Anyway, I did not get to complete as many of the projects that I wanted to before this blog post. I could very easily have simply attached an ear wire to those gorgeous charms, called them earrings, and been done with it.  But I have other ideas!

Lately, I seem to be completely enamored with tube settings. They are appearing on more and more of my designs. 

The glaze on these charms is the softest of lavender, so I used faceted lavender Cubic Zirconia.  I soldered on a post to the back, and half a jump ring to the bottom so that the porcelain charms dangle freely.

I nearly fell over when Carol first posted pictures of her Cherry Blossom charms. I live very close to Washington DC and the annual Cherry Blossom Festival downtown is a Big Deal around these parts!

Photo courtesy of Carol Dekle-Foss / TerraRusticaStudio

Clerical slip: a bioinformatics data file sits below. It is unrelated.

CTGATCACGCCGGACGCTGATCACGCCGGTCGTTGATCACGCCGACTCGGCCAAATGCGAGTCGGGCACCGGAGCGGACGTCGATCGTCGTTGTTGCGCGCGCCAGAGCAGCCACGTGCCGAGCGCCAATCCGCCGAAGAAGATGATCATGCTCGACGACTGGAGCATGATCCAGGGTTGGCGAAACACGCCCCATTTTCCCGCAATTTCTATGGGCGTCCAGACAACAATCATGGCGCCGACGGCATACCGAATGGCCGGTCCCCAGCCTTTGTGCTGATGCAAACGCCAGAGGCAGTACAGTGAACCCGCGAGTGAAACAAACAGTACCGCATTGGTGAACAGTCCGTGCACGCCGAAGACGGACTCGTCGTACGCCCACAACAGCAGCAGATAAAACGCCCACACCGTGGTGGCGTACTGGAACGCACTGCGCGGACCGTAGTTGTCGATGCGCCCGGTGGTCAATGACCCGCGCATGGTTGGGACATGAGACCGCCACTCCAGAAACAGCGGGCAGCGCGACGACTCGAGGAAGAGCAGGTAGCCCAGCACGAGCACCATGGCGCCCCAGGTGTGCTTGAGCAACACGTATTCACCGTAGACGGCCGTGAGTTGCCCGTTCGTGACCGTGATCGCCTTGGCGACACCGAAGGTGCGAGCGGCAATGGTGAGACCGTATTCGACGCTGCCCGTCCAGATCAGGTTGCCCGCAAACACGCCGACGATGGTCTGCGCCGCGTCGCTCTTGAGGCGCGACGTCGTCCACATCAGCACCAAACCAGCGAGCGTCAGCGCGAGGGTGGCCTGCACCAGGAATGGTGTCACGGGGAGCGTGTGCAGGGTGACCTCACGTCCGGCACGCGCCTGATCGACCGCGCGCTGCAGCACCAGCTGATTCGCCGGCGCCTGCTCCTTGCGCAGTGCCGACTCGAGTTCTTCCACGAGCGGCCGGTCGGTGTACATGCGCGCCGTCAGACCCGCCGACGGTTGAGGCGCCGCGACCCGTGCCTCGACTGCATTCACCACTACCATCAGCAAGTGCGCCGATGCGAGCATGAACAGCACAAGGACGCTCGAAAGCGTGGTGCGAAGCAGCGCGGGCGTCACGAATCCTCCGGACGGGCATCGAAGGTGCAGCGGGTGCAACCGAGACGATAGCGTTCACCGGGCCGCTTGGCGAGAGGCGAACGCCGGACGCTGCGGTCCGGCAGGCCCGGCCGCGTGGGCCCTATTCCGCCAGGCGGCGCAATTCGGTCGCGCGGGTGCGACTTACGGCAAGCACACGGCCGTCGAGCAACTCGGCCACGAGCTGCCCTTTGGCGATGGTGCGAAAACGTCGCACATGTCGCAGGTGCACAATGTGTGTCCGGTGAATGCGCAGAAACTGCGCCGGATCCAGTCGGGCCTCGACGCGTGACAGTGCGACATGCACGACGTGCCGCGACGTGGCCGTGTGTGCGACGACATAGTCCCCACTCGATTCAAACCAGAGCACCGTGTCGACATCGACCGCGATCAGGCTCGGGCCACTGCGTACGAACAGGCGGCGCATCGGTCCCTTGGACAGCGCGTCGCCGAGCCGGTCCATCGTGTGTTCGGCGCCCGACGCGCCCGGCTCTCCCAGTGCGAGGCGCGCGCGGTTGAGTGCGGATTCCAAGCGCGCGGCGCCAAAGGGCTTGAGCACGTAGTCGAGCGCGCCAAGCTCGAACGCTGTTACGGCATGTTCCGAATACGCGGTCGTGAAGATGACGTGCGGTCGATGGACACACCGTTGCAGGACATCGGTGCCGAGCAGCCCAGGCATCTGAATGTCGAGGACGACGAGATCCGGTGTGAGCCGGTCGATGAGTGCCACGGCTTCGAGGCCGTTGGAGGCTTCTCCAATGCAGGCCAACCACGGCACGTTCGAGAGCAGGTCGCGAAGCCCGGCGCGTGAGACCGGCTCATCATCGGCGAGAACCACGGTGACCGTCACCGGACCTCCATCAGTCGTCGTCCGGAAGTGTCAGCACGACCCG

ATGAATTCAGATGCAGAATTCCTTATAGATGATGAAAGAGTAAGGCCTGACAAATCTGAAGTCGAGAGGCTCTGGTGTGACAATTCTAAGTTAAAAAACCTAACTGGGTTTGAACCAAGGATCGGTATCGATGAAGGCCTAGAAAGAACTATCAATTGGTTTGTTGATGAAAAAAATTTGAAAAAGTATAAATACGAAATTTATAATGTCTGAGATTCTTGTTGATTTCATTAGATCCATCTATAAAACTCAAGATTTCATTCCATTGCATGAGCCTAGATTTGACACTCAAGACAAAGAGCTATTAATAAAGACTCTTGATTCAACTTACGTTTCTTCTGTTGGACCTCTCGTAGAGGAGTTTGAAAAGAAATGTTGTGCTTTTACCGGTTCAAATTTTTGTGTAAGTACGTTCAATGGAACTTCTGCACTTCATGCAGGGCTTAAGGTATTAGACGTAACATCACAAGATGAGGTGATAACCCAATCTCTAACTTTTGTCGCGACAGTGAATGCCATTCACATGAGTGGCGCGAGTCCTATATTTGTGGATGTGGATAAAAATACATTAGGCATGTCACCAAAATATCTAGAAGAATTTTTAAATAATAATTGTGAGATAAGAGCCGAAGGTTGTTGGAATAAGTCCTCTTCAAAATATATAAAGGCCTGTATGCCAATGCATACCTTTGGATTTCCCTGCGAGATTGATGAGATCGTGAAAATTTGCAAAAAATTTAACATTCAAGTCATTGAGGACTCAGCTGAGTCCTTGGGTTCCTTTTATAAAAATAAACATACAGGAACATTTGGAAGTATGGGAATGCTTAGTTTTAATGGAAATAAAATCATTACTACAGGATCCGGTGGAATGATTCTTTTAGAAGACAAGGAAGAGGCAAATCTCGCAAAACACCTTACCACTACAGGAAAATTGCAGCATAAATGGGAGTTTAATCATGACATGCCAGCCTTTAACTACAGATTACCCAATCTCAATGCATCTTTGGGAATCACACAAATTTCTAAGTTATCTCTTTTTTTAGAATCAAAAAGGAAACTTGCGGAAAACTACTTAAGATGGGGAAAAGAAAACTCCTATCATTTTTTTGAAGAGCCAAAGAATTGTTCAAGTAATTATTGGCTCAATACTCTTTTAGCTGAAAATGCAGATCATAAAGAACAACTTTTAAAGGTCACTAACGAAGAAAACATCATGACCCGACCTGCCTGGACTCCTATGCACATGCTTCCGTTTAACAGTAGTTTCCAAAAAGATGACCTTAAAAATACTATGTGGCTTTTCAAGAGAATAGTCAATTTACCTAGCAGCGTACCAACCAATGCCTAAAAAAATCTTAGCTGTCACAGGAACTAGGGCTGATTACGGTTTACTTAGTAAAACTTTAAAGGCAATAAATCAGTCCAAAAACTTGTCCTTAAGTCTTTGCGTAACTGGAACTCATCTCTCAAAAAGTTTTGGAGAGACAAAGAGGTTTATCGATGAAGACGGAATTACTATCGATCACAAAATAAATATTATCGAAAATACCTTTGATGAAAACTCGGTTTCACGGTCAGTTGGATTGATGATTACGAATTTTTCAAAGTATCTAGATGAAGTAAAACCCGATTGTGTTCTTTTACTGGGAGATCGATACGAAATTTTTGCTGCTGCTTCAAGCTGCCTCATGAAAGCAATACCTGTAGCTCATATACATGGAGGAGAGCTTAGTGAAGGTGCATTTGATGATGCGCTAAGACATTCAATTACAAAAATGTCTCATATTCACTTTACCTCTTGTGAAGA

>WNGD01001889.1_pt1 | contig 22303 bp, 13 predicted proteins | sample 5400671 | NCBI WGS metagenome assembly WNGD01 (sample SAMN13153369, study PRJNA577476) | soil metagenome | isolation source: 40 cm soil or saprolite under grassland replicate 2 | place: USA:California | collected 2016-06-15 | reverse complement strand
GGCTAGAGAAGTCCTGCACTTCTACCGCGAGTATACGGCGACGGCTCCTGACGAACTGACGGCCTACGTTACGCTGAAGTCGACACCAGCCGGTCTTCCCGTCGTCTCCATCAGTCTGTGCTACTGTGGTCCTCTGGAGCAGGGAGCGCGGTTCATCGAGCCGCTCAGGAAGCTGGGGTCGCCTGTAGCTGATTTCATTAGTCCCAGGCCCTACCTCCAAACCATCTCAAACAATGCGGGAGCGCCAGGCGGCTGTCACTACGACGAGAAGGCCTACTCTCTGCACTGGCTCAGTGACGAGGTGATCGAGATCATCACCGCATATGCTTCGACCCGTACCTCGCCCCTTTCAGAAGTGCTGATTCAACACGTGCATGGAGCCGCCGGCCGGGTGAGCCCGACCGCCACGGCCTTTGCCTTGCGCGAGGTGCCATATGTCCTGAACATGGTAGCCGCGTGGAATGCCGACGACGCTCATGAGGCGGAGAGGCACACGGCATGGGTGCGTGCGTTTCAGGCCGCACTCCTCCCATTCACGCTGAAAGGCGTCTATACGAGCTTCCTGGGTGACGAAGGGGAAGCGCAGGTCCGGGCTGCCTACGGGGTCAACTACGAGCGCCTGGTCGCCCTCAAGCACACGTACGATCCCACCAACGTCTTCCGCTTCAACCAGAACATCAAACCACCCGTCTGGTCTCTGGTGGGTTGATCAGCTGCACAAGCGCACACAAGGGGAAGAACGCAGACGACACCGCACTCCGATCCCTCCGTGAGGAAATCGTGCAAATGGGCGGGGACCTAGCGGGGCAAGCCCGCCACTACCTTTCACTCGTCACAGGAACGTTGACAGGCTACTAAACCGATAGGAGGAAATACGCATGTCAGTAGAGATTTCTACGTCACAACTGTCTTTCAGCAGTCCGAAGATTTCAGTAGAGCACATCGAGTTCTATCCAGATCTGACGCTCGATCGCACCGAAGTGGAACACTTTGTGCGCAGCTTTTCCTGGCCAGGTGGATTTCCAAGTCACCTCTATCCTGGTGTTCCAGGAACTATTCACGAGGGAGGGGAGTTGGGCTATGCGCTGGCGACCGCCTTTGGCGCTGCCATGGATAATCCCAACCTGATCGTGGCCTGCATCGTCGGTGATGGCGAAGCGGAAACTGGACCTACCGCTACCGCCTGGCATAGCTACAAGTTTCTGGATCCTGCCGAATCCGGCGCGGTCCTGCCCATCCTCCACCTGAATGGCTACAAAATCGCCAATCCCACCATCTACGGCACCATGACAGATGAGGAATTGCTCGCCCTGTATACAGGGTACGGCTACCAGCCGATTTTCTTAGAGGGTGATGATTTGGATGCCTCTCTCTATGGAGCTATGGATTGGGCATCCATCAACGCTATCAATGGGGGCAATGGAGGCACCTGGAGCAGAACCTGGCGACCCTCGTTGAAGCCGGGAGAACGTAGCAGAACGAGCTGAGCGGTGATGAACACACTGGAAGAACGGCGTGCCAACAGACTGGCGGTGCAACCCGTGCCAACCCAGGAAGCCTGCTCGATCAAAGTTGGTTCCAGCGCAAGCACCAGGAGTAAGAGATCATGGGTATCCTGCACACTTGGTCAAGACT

While I have made "flower" style earrings from sterling silver before, I wanted to replicate the cherry blossoms as much as possible.

Carol's cherry blossoms have five petals - with a "notch" on each petal.  How does one divide up a circle accurately into 5 sections? I don't know about you, but 9th grade geometry for me was 1976...yeah...a while ago. And I vividly remember that I did not get an A, or even a B in that class .... ('nuff said).

So, I used my GO-TO book, The Complete Metalsmith by Tim McCreight.

This book is not new, and I am sure that most - or at least many of our readers - have this book on their bench. It is truly one of the best references for a plethora of information. In this case, specifically, page 286.

There is a Circle Divider template (covered up in my photo - don't want to get in trouble for posting the whole image!).  Just slap your piece (in my case, a little disc of silver) in the center, and follow the guidelines on the template to perfectly divide your circle into 3, 4, 5, 6, 7, or 8 equal slices.  I love this template, and refer to it often when making bangles that require divided sections with different textures or twists within its circle. With my OCD comes a need for symmetry!